A second case of what is believed to be fungal meningitis has been reported in New Jersey, and in Cumberland County -- the same county as the first confirmed case.
Both cases are linked to the nationwide outbreak, which now spans 10 states and has claimed 12 lives.
The second New Jersey case reported Wednesday is a 57-year-old man. The first, reported just a day earlier,
Both men are recovering at South Jersey Health Care Regional Medical Center in Vineland. It's the same hospital where this latest patient was given a spinal steroid injection that likely made him sick. Health official say that injection could be contaminated. The man was given the treatment on July 12th and began having headaches a few weeks later. His symptoms got worse and he was admitted to the hospital yesterday, the same day health officials announced a 70-year-old man from Cumberland County was being treated for presumed fungal meningitis.
"Both patients that have tested positive are responding well to treatment and seem to be in good spirits," said Dr. Steven Linn.
Both men got steroid shots from one of the lots recalled by a New England specialty pharmacy. A half-dozen facilities in New Jersey received the affected product, which is used to treat back pain. 137 illnesses and 12 deaths, nationwide, have now been linked to the outbreak.
Both New Jersey patients are receiving anti-fungal medication and are responding well, according to doctors.
The outbreak is not contagious and cannot be spread from person to person.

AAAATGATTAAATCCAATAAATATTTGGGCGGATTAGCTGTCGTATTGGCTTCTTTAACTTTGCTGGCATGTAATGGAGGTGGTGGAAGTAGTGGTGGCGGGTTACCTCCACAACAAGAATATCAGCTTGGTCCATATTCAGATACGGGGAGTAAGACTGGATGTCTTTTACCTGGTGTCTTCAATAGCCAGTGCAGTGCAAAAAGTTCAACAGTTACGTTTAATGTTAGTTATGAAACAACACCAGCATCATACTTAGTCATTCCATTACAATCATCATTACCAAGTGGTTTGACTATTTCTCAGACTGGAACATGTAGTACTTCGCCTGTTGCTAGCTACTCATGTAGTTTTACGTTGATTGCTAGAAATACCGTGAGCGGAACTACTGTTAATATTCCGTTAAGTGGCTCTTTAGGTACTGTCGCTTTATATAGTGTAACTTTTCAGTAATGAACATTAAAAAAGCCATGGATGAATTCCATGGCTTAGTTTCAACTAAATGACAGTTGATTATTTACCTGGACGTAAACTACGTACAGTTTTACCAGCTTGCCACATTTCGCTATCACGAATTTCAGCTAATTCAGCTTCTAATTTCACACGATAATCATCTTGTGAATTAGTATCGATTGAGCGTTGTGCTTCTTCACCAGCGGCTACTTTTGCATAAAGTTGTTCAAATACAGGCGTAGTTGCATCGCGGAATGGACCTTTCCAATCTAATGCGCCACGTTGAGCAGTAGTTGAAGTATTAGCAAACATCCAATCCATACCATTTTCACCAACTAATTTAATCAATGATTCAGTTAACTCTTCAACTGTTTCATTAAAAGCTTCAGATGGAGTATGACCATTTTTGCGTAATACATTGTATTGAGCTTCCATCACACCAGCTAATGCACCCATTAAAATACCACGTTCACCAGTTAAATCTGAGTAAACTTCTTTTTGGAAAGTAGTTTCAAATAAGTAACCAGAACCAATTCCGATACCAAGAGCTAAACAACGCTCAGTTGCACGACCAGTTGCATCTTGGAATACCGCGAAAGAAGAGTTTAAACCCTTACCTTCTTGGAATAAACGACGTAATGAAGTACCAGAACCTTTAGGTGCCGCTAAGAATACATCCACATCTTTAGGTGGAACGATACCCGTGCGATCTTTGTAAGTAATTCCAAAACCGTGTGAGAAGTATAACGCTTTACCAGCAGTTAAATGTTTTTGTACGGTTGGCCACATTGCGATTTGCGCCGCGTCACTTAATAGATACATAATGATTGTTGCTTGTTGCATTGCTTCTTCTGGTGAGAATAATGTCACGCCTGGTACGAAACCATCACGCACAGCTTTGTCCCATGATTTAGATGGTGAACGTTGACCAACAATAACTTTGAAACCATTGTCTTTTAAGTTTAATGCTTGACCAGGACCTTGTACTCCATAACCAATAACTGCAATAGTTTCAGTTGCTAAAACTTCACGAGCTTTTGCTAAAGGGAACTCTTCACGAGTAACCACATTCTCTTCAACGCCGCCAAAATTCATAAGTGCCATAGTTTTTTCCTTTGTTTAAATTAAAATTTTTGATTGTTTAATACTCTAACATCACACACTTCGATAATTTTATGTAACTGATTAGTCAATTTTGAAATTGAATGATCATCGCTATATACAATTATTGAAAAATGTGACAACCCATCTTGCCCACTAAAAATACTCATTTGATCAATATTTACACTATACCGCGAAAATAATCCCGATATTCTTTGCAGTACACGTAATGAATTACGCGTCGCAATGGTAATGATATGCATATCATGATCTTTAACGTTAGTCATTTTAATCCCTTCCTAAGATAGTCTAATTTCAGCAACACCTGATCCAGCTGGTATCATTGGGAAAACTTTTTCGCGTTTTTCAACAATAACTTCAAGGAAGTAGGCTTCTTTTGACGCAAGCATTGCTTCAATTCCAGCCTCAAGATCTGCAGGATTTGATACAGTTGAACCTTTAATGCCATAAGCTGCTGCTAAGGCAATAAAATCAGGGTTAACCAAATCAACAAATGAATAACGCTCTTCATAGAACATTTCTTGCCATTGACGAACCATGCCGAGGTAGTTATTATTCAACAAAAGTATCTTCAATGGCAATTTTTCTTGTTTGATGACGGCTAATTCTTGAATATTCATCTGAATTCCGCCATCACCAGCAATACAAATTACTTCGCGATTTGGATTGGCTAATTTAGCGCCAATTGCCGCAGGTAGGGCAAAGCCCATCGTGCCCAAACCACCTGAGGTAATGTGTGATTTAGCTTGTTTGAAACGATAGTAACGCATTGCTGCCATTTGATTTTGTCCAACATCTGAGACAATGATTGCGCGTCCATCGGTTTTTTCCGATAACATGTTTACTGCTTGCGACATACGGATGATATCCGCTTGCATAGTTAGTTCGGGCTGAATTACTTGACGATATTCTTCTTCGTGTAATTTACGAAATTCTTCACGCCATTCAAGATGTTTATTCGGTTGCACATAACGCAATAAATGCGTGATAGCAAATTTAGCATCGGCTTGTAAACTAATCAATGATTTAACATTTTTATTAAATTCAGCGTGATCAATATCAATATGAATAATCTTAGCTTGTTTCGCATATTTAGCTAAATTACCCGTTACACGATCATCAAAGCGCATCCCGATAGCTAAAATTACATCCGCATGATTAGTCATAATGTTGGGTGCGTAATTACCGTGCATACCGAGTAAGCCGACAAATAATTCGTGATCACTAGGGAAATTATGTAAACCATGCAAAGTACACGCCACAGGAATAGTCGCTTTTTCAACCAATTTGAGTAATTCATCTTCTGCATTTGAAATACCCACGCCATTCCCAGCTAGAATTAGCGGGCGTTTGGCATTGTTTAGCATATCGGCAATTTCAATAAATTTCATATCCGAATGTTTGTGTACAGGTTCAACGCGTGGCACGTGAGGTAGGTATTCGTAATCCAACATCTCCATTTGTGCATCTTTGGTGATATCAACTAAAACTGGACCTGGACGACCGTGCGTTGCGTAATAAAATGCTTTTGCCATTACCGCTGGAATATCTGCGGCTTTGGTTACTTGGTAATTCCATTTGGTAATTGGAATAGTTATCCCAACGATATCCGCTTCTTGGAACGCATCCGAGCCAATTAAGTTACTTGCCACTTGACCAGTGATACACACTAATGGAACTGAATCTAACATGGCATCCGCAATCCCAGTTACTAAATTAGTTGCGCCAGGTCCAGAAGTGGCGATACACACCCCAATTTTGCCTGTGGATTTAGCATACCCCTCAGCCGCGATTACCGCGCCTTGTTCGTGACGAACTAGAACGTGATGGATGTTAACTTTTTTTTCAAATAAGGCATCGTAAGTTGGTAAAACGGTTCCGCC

NBC10 spoke to one woman who received two spinal steroid injections last month at a Vineland surgical center that received medication linked to the fungal meningitis outbreak.
"When I first heard about the meningitis I was scared," said 54-year-old Marie Halpin-Gallo.
Halpin-Gallo hasn't suffered any symptoms but she tells NBC10 she's had plenty of anxiety.
"It's your life," said Halpin-Gallo. "That's a very bad illness."
After being notified about the recalled lots, Halpin-Gallo was among the people evaluated over the weekend.
"All of the people who were sitting there that day, all 20 of us were scared to death," said Halpin-Gallo. "We didn't know what to think."
While many of the victims started feeling ill between one and four weeks after getting the spinal injection, the most recent patient received a shot on July 12 and started having headaches a few weeks later. His symptoms continued to worsen and he was admitted to the hospital this week.
"The incubation period appears to be longer than originally thought," said South Jersey Healthcare Chief Medical Officer, Dr. Steven Linn. "It's certainly possible that there may be more patients."
Halpin-Gallo, who is recovering from breast cancer, is hoping she's not one of them.
"I don't want to get sick," said Halpin-Gallo. "I'm already sick enough right now."